Fetal Alcohol Spectrum Disorders (FASD) affect as many as 9 out of 1,000 pregnancies in the US, and up to 40% of women report consuming some level of alcohol during their pregnancies. Numerous studies have been published characterizing the effect of ethanol on a developing fetus. However, the specific mechanisms have been proven more difficult to establish. The role of the placenta, for example, has been well established in FASD yet there is a lack of definitive biomarkers to define placental phenotypes resulting from ethanol exposure. We propose to study the earliest stages of placental formation, specifically at the level of trophectoderm differentiation, to establish what effect ethanol may have on this critical stage of development. In order to understand how alcohol could affect the motility and establishment of the trophectoderm, we will study the effect of ethanol on the cellular microtubule network. Comprised of 1- and 2-tubulin subunits, microtubule assembly are tightly regulated to ensure proper execution of intracellular organization, protein trafficking, cell migration, and cell division. Acetylation of 1-tubulin at its lysine-40 residue has been shown to affect microtubule assembly dynamics and cell motility. The NAD-dependent sirtuin SIRT2 and the histone deacetylase HDAC6 are responsible for regulating this acetylation. The metabolism of ethanol produces both NADH and acetaldehyde at the cost of NAD+. We propose that ethanol may directly interfere with the ability of SIRT2 and HDAC6 to deacetylate 1-tubulin via the production of acetaldehyde and cellular-depletion of NAD+, thus affecting the overall microtubule network. Using live-imaging, FRAP analysis, in vivo and in vitro mouse pre-implantation models, migration and cell-sorting assays, we will investigate how cell polarity and migration are affected by ethanol in mouse embryonic fibroblasts, mouse embryonic stem cells, and pre-implantation mouse embryos. Furthermore we will establish the effect of ethanol on the microtubule network as well as the mechanism of inhibition of SIRT2/HDAC6 deacetylation. We propose the following specific aims: 1) we will examine how cell polarity and migration are affected by the ethanol-induced disruption of the SIRT2/HDAC6-dependent deacetylation of 1-tubulin;2) we will Investigate the impact of ethanol on the pre-implantation mouse embryo in regard to cell polarity, migration, and the expression of key developmental genes;3) we will establish a direct mechanistic link between ethanol, SIRT2, HDAC6, and the deacetylation of 1-tubulin. These experiments will allow us to establish a specific mechanism for the ethanol-induced impairment of implantation and placentation.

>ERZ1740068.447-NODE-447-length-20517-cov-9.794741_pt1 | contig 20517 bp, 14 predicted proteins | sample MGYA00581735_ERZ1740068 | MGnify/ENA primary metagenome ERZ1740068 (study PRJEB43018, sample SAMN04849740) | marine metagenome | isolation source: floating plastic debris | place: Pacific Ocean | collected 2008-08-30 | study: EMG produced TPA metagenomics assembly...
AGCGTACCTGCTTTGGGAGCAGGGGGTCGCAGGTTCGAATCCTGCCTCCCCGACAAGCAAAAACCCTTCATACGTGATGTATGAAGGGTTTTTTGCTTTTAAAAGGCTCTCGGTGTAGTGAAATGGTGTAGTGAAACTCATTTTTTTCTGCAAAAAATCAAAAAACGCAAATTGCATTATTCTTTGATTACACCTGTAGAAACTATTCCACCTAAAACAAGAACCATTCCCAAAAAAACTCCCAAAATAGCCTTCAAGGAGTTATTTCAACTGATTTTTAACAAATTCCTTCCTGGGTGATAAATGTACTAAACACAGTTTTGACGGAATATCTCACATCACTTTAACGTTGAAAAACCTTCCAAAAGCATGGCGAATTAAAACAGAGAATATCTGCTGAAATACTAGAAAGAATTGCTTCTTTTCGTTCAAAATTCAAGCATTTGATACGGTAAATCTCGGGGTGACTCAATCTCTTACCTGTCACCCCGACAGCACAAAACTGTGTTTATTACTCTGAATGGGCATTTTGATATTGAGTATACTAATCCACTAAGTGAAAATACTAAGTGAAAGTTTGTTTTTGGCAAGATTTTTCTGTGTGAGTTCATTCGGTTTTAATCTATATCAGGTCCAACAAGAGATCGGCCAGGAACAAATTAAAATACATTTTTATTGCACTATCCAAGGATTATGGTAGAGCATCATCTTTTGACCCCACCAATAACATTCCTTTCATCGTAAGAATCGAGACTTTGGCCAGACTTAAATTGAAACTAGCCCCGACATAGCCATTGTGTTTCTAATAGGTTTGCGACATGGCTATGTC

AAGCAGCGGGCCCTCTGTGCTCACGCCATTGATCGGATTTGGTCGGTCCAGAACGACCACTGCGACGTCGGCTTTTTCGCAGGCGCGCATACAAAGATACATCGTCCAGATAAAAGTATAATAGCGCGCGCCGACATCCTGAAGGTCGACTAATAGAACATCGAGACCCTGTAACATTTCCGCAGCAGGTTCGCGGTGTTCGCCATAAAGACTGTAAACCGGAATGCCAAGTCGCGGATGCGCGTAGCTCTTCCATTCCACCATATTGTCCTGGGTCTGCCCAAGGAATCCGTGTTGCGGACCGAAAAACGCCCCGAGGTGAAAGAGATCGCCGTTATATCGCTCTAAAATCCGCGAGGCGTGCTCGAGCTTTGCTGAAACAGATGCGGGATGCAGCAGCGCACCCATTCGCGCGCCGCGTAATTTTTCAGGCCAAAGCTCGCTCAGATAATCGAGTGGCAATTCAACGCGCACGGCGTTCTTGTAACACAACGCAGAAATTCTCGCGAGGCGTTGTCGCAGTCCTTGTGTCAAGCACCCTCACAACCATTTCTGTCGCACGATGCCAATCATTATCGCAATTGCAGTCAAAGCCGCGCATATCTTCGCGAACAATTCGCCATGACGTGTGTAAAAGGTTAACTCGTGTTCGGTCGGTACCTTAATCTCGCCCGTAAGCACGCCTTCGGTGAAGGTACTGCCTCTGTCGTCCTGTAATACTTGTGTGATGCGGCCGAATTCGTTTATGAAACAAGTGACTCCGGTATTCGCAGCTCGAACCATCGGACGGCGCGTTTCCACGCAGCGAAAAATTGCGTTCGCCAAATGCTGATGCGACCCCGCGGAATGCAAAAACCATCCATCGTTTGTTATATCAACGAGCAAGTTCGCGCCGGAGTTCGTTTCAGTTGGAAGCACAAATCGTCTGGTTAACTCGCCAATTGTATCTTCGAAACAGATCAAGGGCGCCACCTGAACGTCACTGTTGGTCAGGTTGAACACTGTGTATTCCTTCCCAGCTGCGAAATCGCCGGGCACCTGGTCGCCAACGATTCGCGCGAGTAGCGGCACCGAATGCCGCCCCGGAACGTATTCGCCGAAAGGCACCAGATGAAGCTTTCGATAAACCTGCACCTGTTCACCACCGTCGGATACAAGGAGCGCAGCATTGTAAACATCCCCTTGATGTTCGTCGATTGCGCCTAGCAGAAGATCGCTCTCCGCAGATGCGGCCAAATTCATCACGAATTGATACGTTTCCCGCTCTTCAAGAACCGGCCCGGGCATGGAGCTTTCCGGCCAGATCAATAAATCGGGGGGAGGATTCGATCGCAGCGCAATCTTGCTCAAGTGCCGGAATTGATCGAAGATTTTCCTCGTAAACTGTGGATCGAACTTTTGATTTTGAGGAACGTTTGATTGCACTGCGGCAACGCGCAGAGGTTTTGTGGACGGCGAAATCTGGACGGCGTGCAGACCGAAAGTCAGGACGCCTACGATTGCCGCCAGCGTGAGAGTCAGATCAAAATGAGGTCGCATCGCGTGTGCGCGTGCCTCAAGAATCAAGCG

Public Health Relevance

Fetal Alcohol Spectrum Disorders affects as many as 9 out of 1,000 pregnancies in the US, and up to 40% of women report consuming some level of alcohol during their pregnancies. The proposed project studies the molecular mechanism for ethanol-induced impairment of fetal growth and will lead to better therapeutic strategies and advisory practices for women who drink while pregnant or while they may become pregnant.

Agency
National Institute of Health (NIH)
Institute
National Institute on Alcohol Abuse and Alcoholism (NIAAA)
Type
Exploratory/Developmental Grants (R21)
Project #
5R21AA020060-02
Application #
8209221
Study Section
Health Services Research Review Subcommittee (AA)
Program Officer
Dunty, Jr, William
Project Start
2011-01-01
Project End
2012-12-31
Budget Start
2012-01-01
Budget End
2012-12-31
Support Year
2
Fiscal Year
2012
Total Cost
$185,250
Indirect Cost
$66,500
Name
Carnegie Institution of Washington, D.C.
Department
Type
DUNS #
072641707
City
Washington
State
DC
Country
United States
Zip Code
20005